Performing arts groups in Singapore have cancelled or postponed upcoming productions in the light of the coronavirus outbreak which originated in Wuhan city, China.
At least three theatre groups – Checkpoint Theatre, Nine Years Theatre and Singapore Repertory Theatre – have postponed their shows after the Ministry of Health (MOH) last Friday raised the level of alert to orange, which means the outbreak is deemed to have moderate to high public health impact.
In its announcement last Friday, MOH advised event organisers to cancel or defer non-essential large-scale events or undertake necessary precautions to reduce the risk of transmission.
As of Sunday, 43 cases of the coronavirus have been confirmed in Singapore.
Checkpoint Theatre’s production The Nuclear Family, the much-awaited sequel to playwright Huzir Sulaiman’s Atomic Jaya (1998), was to run from March 12 to 22, but has been postponed to March next year.
In a statement, joint artistic directors of Checkpoint Theatre Claire Wong and Huzir Sulaiman said the postponement was due to ongoing concerns about the coronavirus and its ease of transmission.
“This was not an easy decision, but our priority is to safeguard the health of the public and of our team members.
“Checkpoint Theatre will be working with our ticketing agent, BookMyShow Singapore, to contact ticket holders in the coming week and arrange full refunds,” they said.
Nine Years Theatre’s production First Fleet, which was due to run from Friday to Feb 23, was also rescheduled to March next year.
The theatre group announced the postponement on a Facebook post on Friday and said: “We seek the understanding of our patrons who have purchased tickets for the performance. They will be contacted to receive full refunds.”
The production was scheduled to take place at the Singapore Chinese Cultural Centre’s auditorium.
Singapore Repertory Theatre (SRT) announced that the opening of its Little Company production Fly High would be pushed back from Feb 19 to March 23.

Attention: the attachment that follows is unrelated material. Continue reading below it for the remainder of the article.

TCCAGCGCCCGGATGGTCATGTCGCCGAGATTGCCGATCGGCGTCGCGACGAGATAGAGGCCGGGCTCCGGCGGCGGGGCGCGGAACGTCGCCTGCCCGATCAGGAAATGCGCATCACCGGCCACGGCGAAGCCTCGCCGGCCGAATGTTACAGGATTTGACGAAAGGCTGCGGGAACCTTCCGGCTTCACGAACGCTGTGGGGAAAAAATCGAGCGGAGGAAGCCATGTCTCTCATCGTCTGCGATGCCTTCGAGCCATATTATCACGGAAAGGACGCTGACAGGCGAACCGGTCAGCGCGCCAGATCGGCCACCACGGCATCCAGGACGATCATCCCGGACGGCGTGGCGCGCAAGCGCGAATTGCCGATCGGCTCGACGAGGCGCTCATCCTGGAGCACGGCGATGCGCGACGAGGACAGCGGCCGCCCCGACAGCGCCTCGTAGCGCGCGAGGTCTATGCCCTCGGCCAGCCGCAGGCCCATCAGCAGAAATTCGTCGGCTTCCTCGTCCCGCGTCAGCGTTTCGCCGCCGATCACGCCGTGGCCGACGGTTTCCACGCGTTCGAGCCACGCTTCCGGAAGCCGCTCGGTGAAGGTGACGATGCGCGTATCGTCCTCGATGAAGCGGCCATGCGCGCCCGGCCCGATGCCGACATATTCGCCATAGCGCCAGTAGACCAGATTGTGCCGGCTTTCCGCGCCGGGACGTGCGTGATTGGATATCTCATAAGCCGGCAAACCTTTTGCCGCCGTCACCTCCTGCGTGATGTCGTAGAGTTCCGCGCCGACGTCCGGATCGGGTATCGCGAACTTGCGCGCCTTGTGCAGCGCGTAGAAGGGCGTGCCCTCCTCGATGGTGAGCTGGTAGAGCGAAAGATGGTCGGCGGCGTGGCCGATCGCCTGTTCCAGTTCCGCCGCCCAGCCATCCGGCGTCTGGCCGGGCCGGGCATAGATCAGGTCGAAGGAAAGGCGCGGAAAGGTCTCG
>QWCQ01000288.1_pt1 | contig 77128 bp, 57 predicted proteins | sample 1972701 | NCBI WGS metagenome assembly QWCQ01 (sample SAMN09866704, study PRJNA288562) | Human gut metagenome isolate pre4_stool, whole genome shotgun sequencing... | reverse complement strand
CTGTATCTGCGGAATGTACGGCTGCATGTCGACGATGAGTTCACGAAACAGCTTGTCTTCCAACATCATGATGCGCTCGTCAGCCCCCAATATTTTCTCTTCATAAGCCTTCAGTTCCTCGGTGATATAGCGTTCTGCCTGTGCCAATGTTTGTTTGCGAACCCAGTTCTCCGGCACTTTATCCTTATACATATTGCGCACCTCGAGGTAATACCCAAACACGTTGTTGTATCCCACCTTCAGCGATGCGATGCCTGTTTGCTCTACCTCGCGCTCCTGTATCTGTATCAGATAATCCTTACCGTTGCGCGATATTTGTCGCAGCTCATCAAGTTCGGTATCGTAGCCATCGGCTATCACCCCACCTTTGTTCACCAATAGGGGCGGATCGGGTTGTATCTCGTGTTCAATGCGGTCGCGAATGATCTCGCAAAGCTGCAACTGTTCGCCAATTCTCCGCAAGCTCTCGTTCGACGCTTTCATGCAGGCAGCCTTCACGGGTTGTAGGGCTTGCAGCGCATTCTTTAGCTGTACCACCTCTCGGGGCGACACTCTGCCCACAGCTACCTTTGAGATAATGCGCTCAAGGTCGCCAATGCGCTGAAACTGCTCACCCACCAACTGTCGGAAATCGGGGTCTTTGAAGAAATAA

“The wellbeing and safety of our patrons, partners and staff is very important to us, so we do everything we can to manage the situation,” it said.
A spokesman for the theatre group said it had also lost bookings for its theatre as a result of the coronavirus situation.
“As a charity, this is a difficult situation. Our peers in the arts and entertainment sector are as concerned as us about the impact. But we are all united in getting through this together.”
Arts groups say they have yet to determine how the postponement of these productions will impact them financially.
SRT said it was working with patrons and schools to find alternative dates and shows, but would have no choice but to consider refunds if such alternatives could not be found.
Despite the orange alert, some theatre groups have opted to go ahead with productions while taking precautionary measures.
Theatre company Wild Rice told The Straits Times that it would continue with its upcoming productions and put in place additional precautionary measures for the safety of patrons.
Wild Rice’s production, The Importance Of Being Earnest, opened last Friday at its venue in Funan Mall. Before the show, temperature checks were conducted on ticket holders as part of the precautionary measures.
In an advisory on its website, the company said all seats at the venue would be sanitised before and after each show.
Audience members were also advised to approach staff for assistance if they felt unwell.
Pangdemonium, another local theatre company, has also chosen to go ahead with its production, The Son, which is scheduled to run from Feb 20 to March 7 at the Drama Centre.
Like Wild Rice, Pangdemonium said it would work with the Drama Centre to put in place precautionary measures for the safety of patrons, including frequent temperature screenings of staff members and the sanitising of seats.
Ticket holders were also advised to arrive at least half an hour before the performance as they would have to undergo temperature screening.
Besides theatre groups, other performing arts groups are also considering moving their show dates.
Local Indian arts company Bhaskar’s Arts Academy said it might consider pushing back its Kathakali Festival, scheduled to take place on Feb 28 and 29.
A spokesman for NUS Arts Festival confirmed that the organisers would cancel this year’s festival, scheduled to run between March 13 and 28.
“While this is disappointing for all our performers, tutors and academic partners, we have had to make this difficult decision for the safety of all involved,” said Ms Sharon Tan, director of NUS Centre for the Arts.
The centre said that discussions are ongoing to postpone most of the student productions to a later part of the year.
The university has also suspended in-person classes comprising more than 50 students in the light of the orange alert.